The excitement is done and now I must sit down and write.
This weekend I attended The Writer’s Digest Conference in New York City at The Roosevelt Hotel. The three day event was packed with sessions from publishing, to developing your craft, and even creative marketing strategies to sell your book.
Overall, it went very well:
Nothing beats being in a room full of people who are equally, or perhaps even more, passionate about the same thing as you are. The energy that filled the room from an array of writers who were “newbies,” journalists, and even best-selling authors never gets old.
And as much as I have come to appreciate and love the blogging world and its bloggers, there’s no better massage to the brain than to be amongst writers who blog, and have an appreciation and respect for the craft of writing, rather than bloggers who simply — well, just blog.
The keynotes were all inspiring in their uniquely touching, yet sometimes funny way. Dani Shapiro, author of Still Writing: The Perils and Pleasures of a Creative Life and Devotion, shared how writing saved her life. She spoke on boldly writing about our lives saying, “We do not choose the stories that we tell. The stories choose us.” And that we should never be ashamed to share the muck in our lives because others can find healing in it.
The following day’s keynote was by Harlan Coben, a New York Times bestselling author. In a comical, yet relatable way he explained how being a best-selling author isn’t any more prestigious than being a “regular” writer. Cohen said, “Only bad writers think they’re good,” and he constantly noted even in being an accomplished writer, he still struggles with insecurities. “One moment I’ll write something and think it’s genius, just to read it again and realize it’s stupid,” he laughed. Yet, he urged us all to “face the blank page,” because “the only thing that makes you a writer is actually writing.”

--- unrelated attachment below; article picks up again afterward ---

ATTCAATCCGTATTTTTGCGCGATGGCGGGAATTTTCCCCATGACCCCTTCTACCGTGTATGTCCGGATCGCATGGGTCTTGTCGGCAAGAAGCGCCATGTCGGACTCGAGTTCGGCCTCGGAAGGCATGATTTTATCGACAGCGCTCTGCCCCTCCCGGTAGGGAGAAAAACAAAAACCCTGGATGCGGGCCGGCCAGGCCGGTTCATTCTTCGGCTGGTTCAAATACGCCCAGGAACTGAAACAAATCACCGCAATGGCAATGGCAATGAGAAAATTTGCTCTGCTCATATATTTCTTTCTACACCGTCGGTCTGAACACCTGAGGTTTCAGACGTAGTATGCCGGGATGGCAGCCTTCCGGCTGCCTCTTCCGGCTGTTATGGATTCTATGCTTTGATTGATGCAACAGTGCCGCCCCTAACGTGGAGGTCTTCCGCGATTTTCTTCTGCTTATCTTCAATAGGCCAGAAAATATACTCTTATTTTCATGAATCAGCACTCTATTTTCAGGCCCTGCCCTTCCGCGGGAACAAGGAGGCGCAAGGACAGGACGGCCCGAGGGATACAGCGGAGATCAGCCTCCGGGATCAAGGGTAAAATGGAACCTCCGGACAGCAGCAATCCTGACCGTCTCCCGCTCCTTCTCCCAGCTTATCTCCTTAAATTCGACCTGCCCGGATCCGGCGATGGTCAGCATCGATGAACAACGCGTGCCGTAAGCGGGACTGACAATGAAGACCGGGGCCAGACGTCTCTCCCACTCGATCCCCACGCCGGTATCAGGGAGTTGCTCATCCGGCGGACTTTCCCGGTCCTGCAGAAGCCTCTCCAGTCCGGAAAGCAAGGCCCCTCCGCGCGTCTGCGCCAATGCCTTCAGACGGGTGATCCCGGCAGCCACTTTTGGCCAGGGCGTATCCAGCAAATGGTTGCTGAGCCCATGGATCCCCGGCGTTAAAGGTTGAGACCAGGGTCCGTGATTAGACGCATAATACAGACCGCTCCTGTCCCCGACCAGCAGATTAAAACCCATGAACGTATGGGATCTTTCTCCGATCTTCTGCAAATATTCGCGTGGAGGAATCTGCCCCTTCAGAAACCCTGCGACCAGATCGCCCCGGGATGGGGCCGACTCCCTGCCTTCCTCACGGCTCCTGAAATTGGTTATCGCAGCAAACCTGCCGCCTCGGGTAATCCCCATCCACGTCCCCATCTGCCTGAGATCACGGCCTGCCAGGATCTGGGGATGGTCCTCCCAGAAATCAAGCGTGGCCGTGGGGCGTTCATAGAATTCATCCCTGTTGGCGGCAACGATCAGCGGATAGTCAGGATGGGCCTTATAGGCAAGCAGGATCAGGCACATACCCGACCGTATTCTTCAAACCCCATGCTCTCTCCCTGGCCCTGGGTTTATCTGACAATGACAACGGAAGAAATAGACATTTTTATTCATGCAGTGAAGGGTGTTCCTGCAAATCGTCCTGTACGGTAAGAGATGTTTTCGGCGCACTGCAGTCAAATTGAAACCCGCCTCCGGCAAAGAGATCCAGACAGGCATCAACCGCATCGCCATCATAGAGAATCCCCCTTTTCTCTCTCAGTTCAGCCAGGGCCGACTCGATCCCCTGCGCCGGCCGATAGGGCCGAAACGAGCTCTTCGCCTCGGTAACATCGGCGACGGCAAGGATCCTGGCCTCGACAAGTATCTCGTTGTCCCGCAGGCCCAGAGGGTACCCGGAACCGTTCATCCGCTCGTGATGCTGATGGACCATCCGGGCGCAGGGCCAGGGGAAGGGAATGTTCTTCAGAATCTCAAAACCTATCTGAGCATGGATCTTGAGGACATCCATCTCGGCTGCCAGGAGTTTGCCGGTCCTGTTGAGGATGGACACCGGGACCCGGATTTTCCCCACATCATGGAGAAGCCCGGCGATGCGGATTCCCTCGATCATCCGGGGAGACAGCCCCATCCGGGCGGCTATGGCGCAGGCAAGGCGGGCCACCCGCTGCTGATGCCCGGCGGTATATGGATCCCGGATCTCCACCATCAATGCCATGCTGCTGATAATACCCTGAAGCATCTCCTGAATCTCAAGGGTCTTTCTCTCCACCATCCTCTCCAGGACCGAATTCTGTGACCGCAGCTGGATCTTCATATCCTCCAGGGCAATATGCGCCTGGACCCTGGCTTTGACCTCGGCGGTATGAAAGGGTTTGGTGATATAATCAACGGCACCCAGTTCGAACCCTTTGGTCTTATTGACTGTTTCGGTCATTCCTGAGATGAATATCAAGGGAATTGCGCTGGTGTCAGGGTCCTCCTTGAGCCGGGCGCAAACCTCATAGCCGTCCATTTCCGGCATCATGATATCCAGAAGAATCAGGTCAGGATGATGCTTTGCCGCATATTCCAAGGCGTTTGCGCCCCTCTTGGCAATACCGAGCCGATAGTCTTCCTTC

Kimberla Lawson Roby, another New York Times best-selling author, was the closing keynote. She shared her writing journey from her doubts to her successes in beginning as a self-published writer. Roby said she quit her job to pursue her passion, and her husband even volunteered to use money from his 401k to support her. She said, “It doesn’t matter if you’re 18 or 80 years old. It’s never too late to live out your passion.” And using the words her husband told her, “If it does not work then you move on to something else,” because it’d be ashame to one day inquire of ourselves, “‘If I had tried what could have happened?’” Roby noted her books have received praise, and criticism for its controversial and often labeled “scandalous” stories. However, she responded saying, “I always try to tell the truth in stories whether it’s good or bad.” And preceding a loud applause, she ended on one of several notes: “Every day before I write, I’m on my knees asking God what to say.”
What do you think? What was your impression of the conference?